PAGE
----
Kanchanaburi, Thailand

Where: Kanchanaburi, Thailand. Kanchanaburi is the location of the Bridge over the River Kwai. It is located in the west of Thailand, close to the Burmese border.

When: February 2009.

Why: I visited Kanchanaburi as part of my 30th birthday adventure where I travelled from Bangkok to Singapore. 





Kanchanaburi is sadly famous because of some terrible events in recent history and the subsequent film that was made about these events. Kanchanaburi is where Asian labourers and Allied Prisoners of War were forced by the Japanese to build the Thai-Burmese railway, including the Bridge over the River Kwai.

During World War 2, the Japanese used forced Asian labour and Allied POWs to build the railway from Bangkok to Burma. It is known as the death railway as over 100,000 people died building it. 90,000 Asian labourers and over 12,000 POWs died as a direct result of the railways construction. They were starved, broken by hard labour and torture; they perished in the hot sun or caught tropical disease; or they were simply killed by their Japanese guards. It is said that a person died for every sleeper on the railway. Men from Indonesia, Britain, Australia, the Netherlands, New Zealand, America, China, Thailand and many more places, were worked to death in the most horrible conditions. Many Japanese soldiers died too – themselves used as pawns in this terrible project.

Kanchanaburi is located in the West of Thailand, towards the Burmese border. The Bridge over the River Kwai, which was formerly on the death railway, is located in Kanchanaburi.

I predominantly went to Kanchanaburi as I wanted to learn more about the war time events, so I could better understand what happened. I also wanted to see more of Thailand and it looked like an easy destination to get to.

I expected Kanchanaburi to move me and to make me think about the nature of war and peace. What I didn’t expect was for it to be such a beautiful, relaxed place. I didn’t expect to like it so much.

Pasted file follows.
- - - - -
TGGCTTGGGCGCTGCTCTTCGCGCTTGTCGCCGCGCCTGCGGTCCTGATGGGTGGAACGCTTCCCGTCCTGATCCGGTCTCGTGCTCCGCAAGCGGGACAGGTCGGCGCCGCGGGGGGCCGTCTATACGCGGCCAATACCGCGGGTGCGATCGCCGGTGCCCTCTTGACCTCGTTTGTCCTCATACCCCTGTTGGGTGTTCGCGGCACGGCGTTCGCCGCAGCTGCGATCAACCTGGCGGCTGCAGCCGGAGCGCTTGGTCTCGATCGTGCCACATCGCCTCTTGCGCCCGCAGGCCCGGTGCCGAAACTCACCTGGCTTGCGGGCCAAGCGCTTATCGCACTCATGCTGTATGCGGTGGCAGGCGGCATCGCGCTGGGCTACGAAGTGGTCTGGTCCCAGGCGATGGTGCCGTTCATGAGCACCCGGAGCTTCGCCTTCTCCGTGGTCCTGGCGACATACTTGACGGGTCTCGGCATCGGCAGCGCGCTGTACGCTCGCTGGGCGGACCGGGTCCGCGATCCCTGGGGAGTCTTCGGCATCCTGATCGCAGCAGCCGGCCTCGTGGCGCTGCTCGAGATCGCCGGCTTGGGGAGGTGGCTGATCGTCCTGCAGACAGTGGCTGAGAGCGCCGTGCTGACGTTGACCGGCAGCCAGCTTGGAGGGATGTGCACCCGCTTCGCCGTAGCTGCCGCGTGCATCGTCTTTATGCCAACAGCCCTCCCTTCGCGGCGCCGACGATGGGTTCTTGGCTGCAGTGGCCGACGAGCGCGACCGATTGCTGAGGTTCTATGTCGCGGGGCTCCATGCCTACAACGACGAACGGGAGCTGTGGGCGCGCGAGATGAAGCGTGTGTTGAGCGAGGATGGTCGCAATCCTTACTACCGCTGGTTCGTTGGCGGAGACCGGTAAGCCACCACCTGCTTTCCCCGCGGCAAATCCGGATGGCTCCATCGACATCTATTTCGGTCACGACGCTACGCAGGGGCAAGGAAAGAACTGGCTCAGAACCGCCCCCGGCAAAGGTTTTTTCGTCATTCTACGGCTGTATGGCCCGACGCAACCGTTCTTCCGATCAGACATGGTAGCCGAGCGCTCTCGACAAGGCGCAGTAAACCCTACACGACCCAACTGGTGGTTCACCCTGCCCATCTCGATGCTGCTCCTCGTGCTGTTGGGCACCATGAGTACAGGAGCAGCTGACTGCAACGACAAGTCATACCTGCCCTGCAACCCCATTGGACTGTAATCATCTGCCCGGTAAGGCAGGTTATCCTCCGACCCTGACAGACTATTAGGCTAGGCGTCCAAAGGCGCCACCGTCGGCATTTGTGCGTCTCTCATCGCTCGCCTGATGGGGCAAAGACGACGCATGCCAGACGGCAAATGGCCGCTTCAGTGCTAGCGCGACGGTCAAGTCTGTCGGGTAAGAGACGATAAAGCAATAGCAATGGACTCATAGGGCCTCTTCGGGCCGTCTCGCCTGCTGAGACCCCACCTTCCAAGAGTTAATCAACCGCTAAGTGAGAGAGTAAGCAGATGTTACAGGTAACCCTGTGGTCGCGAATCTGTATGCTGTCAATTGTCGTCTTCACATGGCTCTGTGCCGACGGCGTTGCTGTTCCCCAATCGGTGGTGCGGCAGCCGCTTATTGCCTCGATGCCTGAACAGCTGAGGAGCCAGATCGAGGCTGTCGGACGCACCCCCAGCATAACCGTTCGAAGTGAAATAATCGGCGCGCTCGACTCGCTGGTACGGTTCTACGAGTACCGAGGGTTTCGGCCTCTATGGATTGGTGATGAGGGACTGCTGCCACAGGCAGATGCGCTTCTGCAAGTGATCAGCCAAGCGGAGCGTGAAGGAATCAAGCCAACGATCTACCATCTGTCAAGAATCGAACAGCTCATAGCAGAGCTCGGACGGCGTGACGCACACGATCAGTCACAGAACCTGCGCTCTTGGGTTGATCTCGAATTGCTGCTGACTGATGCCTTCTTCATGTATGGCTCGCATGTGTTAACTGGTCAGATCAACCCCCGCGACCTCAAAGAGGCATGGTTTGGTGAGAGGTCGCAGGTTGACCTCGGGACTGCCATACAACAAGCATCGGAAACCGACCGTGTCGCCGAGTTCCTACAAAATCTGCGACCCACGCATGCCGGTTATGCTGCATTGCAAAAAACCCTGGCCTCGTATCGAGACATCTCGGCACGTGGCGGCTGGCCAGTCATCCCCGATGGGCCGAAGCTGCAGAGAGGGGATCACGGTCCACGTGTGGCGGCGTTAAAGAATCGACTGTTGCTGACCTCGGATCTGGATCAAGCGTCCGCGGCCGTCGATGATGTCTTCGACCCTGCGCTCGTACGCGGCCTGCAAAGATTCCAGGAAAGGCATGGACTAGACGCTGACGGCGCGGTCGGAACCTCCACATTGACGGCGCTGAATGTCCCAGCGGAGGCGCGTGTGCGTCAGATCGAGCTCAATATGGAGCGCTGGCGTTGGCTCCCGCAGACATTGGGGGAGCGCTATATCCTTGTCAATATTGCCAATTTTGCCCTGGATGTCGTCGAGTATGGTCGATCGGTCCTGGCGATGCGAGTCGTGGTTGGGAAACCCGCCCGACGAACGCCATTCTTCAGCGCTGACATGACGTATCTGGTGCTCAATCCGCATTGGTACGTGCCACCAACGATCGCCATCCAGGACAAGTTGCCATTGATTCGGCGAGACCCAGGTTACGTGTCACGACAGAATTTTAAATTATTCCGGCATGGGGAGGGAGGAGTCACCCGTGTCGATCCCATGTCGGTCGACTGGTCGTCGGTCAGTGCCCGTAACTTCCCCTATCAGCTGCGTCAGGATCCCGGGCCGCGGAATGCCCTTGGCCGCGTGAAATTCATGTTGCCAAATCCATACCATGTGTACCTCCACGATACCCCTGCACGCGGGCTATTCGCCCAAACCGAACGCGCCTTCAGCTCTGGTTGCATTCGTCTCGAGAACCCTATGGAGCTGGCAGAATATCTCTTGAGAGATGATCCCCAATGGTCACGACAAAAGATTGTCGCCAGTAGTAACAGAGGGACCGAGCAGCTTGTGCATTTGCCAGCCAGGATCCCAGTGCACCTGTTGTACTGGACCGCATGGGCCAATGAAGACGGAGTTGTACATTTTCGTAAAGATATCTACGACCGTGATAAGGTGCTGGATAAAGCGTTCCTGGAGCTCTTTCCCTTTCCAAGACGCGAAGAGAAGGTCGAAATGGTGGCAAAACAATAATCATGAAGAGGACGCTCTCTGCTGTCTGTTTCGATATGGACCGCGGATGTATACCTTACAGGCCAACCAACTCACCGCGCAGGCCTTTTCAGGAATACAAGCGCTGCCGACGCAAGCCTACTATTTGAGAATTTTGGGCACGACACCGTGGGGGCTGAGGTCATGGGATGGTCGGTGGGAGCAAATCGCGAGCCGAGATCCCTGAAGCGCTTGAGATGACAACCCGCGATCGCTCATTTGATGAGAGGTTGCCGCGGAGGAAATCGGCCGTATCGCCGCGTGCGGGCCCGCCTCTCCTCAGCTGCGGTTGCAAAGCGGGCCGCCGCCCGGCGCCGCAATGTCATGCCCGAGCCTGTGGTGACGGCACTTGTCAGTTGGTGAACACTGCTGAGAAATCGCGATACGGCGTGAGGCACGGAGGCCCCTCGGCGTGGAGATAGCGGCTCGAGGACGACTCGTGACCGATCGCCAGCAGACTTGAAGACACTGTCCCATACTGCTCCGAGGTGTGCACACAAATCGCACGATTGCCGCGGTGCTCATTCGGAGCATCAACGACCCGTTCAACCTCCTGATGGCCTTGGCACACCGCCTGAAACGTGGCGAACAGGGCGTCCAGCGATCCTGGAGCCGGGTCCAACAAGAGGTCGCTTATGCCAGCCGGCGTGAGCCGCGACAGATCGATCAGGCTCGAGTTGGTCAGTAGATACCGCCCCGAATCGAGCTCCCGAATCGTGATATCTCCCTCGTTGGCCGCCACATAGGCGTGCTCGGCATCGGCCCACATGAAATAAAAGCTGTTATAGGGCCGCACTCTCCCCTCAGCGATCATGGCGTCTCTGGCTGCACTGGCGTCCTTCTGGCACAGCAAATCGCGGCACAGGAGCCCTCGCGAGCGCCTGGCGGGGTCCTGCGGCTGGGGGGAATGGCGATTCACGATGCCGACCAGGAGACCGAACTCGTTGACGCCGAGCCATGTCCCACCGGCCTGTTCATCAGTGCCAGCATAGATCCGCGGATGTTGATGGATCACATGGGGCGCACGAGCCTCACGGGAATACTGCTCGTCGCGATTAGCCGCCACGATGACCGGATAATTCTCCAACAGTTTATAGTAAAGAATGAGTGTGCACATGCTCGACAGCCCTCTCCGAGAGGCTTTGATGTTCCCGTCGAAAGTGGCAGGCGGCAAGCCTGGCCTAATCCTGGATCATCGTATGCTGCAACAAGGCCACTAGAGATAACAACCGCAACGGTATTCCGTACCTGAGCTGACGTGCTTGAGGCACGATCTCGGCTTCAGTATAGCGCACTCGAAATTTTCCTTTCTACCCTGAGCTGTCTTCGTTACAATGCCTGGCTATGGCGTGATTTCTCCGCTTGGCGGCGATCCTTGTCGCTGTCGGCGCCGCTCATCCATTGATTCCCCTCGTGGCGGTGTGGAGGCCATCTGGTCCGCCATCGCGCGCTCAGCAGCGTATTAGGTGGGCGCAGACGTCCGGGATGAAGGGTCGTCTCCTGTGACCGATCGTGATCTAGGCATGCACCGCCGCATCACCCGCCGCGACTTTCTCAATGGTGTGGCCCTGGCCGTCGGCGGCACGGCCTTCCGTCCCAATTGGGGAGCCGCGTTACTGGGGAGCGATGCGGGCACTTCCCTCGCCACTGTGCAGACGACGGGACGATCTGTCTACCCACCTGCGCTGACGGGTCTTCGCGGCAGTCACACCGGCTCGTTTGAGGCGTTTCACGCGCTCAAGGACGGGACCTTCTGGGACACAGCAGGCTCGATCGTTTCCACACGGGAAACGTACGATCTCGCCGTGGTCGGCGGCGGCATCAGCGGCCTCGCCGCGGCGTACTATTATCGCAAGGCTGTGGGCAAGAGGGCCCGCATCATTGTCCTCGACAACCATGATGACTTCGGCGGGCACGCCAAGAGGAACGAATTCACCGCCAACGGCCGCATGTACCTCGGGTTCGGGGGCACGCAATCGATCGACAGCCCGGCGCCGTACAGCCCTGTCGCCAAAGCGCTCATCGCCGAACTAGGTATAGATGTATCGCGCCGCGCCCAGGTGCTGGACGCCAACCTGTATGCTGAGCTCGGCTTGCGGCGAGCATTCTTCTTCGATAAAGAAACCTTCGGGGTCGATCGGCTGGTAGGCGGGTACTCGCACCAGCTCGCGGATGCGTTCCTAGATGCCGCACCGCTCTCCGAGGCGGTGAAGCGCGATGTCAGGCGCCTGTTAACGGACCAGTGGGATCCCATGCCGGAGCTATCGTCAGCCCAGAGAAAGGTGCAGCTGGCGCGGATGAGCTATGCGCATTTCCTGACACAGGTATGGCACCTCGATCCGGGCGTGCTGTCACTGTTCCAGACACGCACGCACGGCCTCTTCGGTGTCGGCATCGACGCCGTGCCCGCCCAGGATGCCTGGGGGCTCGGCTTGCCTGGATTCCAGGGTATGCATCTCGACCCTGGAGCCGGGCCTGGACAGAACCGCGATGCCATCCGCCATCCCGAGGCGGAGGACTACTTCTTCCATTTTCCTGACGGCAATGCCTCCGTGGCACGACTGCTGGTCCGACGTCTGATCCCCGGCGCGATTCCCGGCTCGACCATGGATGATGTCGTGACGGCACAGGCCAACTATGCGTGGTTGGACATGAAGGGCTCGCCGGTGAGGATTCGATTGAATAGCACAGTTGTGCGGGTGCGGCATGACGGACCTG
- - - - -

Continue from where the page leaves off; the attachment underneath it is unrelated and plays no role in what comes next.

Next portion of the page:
When I think of the ‘real’ Thailand, I think of Kanchanaburi: the slow pace of life, the gently flowing river, wooden huts on stilts over the water – and crazy hostess girls called Nu driving around on mopeds in gold mini-dresses.


Getting there and getting around

I took the train from Bangkok to Kanchanaburi on a golden Friday afternoon.

I caught the train at Thon Buri station in Bangkok. Thon Buri is not the main station in Bangkok, that is Hualamphong Station. Thon Buri is situated on the other side of the river and it is not connected to the public transport network, so I had to take a taxi there.

The station had shade and a toilet, but there were no shops or food stalls. On the train, people walked up and down selling cold drinks and snacks, but I’d to anyone doing this journey, I’d recommend you take stuff with you as it is a long, hot journey. I think there was a toilet on the little two-carriage train, though I didn’t use it so I can’t say for sure. 

The train journey took about four hours (it was only supposed to take two) and the train left half an hour late. But this is Thailand – what’s the rush? Incidentally, I have the train ticket in front of me, so I can tell you the train should have left at 13.55 (it left at about 14.40) and should have got in at 16.17 (it was actually after 18.00) – and it cost me 25 bht (that’s 50p!!!!).

The train was basic and it was hot, but there was a lovely breeze blowing through the carriages. The journey was lovely and it was a fascinating way to see more of Thailand. Some of the journey was a little boring in places, but once we got towards the mountains of the Kanchanaburi area, the scenery was beautiful.

I thought that the train ran along the line of the death railway and I really wasn’t sure how I felt about this: whether travelling on the line was a tribute to those who’d died to build the railway or whether it should be left alone. I’ve since found out that the railway from Bangkok to Kanchaniburi isn’t part of the death railway, although some of the section between the bridge and the end of the line are.

There were a load of terrible Thai teenagers on the train, coming home from school; and they were exactly like teenagers across the world, even down to the annoying ring tones and the chewing gum. But I liked that they were there, using the train on what I thought was the death railway. I liked that normal Thai people used the railway in peace (apart from the annoying ring tones) and I liked that some good has come from abject evil.

Travelling on this slow moving line was wonderful: it passed through the centre of villages and through people’s back gardens, so I got a real taste of every day Thai life. It’s a bit of a traveller cliche, but people really would stop to wave at the train. The train broke down at one point (or the line was blocked) and we ended up in the middle of a village football match; and myself and all the terrible Thai teens hung out the windows to watch and cheer.